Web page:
It was great to see that the pie makers at Nice Pie had improved their pastry recipe to make it less crumbly and more delicious. The pastry tasted a bit more buttery and held together a lot better than the pastry on the previous zebra and squirrel pie I had eaten. It was strong enough to encase the lovely meat but with so much meat inside it was bound to struggle slightly to hold the weight of all the content! All in all, I’d much rather have delicious pastry like this than something that holds the pie together but is so thick and dry as to make the pastry:filling ratio all wrong! Piefection, of course, it perfectly blending the two!

Nice Pie's Bison and Beer Pie Review
Nice Pie's Bison and Beer Pie

The Bison meat tasted lovely and tender, clearly having been slow cooked for a long time to improve the taste. I have to admit to my untrained pallet the meat didn’t have a noticeably different flavour to a good, tender beef steak filling - but that’s not a bad thing as a good beef steak filling is always very enjoyable! After all, it’s a nice meaty flavour. My only slight query is whether I’d consider paying more for Bison meat over a nice beef steak, but I guess that is up to the consumer! The accompaniment to the Bison meat was Old Dalby Pale Ale from Belvoir Brewery, which made a nice gravy which complemented the meat well. This didn’t provide a lot of variety in flavour from the meat and ale, though this isn’t really a problem for a meat loving Pierateer!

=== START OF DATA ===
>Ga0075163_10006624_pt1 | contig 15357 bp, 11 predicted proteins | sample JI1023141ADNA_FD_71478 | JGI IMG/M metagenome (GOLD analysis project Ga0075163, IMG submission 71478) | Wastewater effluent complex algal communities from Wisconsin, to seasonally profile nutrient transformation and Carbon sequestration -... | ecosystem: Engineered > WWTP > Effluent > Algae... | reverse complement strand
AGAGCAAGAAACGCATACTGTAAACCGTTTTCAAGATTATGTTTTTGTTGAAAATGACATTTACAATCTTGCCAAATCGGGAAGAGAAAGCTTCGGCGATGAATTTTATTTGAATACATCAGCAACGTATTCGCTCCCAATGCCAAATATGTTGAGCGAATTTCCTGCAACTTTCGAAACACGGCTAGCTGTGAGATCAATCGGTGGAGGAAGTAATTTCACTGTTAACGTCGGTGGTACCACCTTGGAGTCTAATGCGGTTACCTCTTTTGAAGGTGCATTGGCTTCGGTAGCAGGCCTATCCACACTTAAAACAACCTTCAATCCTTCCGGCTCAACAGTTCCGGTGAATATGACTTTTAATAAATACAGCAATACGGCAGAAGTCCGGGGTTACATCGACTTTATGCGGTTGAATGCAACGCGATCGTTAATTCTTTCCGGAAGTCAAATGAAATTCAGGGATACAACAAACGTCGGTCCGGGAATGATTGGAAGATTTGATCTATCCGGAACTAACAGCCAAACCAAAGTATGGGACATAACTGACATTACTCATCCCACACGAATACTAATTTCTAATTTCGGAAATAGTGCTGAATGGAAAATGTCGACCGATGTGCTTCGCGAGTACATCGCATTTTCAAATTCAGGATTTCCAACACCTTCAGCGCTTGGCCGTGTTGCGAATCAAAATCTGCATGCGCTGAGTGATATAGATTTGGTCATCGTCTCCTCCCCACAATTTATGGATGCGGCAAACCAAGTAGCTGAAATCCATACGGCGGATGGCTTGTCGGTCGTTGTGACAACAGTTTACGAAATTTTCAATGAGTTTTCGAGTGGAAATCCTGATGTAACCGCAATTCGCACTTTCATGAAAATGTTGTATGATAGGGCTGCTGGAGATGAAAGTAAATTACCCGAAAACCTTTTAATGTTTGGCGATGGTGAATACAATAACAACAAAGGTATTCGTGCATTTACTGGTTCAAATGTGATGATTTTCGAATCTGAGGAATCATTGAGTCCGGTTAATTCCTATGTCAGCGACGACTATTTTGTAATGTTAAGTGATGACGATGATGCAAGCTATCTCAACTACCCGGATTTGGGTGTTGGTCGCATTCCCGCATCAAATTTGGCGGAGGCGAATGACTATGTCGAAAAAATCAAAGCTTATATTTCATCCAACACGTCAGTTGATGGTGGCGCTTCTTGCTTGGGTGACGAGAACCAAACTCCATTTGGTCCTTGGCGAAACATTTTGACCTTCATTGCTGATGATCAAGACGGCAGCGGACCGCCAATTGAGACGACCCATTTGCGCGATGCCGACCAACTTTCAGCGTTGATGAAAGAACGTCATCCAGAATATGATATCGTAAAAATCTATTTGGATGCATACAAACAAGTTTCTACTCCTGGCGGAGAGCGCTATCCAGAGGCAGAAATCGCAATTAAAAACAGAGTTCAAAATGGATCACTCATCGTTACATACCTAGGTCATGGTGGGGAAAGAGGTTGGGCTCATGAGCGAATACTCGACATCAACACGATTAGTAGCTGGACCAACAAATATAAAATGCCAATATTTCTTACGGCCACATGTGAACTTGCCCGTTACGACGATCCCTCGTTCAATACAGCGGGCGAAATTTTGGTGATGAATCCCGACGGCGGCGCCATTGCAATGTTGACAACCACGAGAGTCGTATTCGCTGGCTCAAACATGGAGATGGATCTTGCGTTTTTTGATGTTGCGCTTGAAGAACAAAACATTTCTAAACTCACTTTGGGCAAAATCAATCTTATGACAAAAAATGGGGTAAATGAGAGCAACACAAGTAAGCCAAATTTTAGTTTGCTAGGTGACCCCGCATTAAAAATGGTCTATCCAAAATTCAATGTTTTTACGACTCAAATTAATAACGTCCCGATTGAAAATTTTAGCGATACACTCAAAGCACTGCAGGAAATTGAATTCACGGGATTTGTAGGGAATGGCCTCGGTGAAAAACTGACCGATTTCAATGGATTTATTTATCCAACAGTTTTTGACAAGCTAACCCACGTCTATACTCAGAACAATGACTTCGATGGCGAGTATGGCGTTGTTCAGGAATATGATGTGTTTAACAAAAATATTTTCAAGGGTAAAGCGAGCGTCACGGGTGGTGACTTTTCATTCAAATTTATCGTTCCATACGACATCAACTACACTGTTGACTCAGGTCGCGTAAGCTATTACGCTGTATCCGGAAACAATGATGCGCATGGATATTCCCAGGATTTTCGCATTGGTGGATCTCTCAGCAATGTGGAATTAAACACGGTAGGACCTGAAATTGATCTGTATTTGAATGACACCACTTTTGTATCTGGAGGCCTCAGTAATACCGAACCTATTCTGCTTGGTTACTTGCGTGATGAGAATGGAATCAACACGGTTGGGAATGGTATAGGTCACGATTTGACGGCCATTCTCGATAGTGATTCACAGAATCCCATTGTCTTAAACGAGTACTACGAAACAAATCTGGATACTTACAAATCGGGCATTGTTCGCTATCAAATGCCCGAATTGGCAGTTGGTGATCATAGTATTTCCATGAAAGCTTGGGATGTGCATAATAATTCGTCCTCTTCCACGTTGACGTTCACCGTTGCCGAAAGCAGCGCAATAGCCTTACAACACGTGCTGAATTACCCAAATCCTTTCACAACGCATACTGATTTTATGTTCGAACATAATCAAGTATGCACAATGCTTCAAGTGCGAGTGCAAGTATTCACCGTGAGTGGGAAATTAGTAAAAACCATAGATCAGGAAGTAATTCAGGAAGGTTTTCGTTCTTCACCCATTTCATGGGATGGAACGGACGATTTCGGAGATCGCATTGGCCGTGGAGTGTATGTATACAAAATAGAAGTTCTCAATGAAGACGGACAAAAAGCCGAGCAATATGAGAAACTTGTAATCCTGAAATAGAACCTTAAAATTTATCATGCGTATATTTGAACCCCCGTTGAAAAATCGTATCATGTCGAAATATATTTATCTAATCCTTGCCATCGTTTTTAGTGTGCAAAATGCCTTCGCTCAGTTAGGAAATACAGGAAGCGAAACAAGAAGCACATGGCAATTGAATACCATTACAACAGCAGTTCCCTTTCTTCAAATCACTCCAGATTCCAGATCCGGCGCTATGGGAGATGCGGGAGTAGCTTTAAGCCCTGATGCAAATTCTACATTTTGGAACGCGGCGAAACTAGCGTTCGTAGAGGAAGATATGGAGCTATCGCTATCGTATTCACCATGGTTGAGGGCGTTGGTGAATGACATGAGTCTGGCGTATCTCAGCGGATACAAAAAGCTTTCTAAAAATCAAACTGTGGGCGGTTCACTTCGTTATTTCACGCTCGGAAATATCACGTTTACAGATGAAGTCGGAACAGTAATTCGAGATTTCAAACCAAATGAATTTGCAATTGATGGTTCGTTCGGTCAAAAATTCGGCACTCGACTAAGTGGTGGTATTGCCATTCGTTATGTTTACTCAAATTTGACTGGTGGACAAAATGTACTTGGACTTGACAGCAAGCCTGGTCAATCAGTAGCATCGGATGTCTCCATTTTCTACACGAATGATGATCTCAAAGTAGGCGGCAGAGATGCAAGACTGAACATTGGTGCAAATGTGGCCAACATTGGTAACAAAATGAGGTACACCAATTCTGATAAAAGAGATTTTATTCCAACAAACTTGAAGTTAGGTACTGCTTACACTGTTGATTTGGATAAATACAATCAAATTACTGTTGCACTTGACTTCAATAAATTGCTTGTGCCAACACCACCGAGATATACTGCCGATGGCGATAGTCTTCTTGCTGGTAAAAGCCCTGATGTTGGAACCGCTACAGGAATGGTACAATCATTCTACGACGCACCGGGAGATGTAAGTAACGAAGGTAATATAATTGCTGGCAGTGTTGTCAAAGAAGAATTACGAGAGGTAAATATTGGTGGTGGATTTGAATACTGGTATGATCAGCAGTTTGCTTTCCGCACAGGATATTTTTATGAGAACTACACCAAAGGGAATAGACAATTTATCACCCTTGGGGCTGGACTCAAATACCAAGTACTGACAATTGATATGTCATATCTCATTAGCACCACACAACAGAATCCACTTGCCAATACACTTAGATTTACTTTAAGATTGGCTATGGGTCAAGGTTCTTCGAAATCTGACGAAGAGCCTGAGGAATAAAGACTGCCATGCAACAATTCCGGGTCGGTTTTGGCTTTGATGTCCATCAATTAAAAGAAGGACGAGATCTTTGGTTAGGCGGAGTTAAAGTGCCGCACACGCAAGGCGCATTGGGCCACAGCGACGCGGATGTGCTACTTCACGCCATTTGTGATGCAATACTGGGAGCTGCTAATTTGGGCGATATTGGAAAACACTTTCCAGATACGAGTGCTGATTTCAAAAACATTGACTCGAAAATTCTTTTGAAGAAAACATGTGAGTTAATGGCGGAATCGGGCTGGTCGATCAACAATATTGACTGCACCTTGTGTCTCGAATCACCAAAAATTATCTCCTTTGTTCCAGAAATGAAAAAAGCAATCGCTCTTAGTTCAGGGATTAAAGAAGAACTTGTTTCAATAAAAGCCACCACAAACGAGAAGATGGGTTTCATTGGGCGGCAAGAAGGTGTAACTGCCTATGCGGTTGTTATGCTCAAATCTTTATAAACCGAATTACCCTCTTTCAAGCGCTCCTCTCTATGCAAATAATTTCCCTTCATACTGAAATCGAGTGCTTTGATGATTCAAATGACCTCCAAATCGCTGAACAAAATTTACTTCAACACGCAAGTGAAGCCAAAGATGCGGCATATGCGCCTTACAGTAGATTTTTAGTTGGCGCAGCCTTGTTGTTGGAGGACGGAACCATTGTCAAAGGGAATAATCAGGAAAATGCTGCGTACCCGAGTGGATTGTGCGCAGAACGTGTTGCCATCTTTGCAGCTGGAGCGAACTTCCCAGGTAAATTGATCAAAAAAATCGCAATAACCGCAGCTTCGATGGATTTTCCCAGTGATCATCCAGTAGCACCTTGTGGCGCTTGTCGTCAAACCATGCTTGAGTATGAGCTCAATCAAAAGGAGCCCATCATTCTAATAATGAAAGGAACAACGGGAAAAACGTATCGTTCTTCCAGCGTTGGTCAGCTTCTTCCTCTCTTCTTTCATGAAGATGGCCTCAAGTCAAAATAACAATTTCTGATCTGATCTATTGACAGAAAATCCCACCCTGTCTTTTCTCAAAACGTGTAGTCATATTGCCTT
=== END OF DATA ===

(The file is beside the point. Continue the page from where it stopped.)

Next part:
Having eaten hundreds of pies I feel I have had nicer ale gravy before, and preferred the steak in red wine gravy pie I reviewed from Nice Pie, however it was still a very nice flavour. With so much delicious meat I would certainly recommend this pie, though my main concern for the poor old bison is that it may not be “quirky” enough for the pie purchaser that was looking for a very unusual pie flavour to wow the dinner guests with. In that case, I would recommend checking out the rest of the Nice Pie exotic pie range, such as the zebra pie, squirrel pie, wild boar pork pie, kangaroo pie or crocodile pie.

Nice Pie Bison and Beer Pie
Score: 5.93/7
[Colour 6/7; Consistency 6/7; Cheapness 5/7; Chewiness 6.25/7; Condition 6.5/7; Content 5.5/7; Capacity 6.25/7; Total: 5.93/7]
RAS


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Saturday, 22 March 2014

Stick a Pie in Your Mouth End at Southend

Southend United/Pukka Pies - Chicken Balti Pie Review

Update 07/03/15

I had the same pie again in the 2014/15 season and it was very much to the same standard. If anything, I feel I may have been a bit harsh on it, the filling is quite tasty. I was glad to see that the curry pie mark on the wall was still there a year later! Come on Southend, do you never clean Roots Hall?!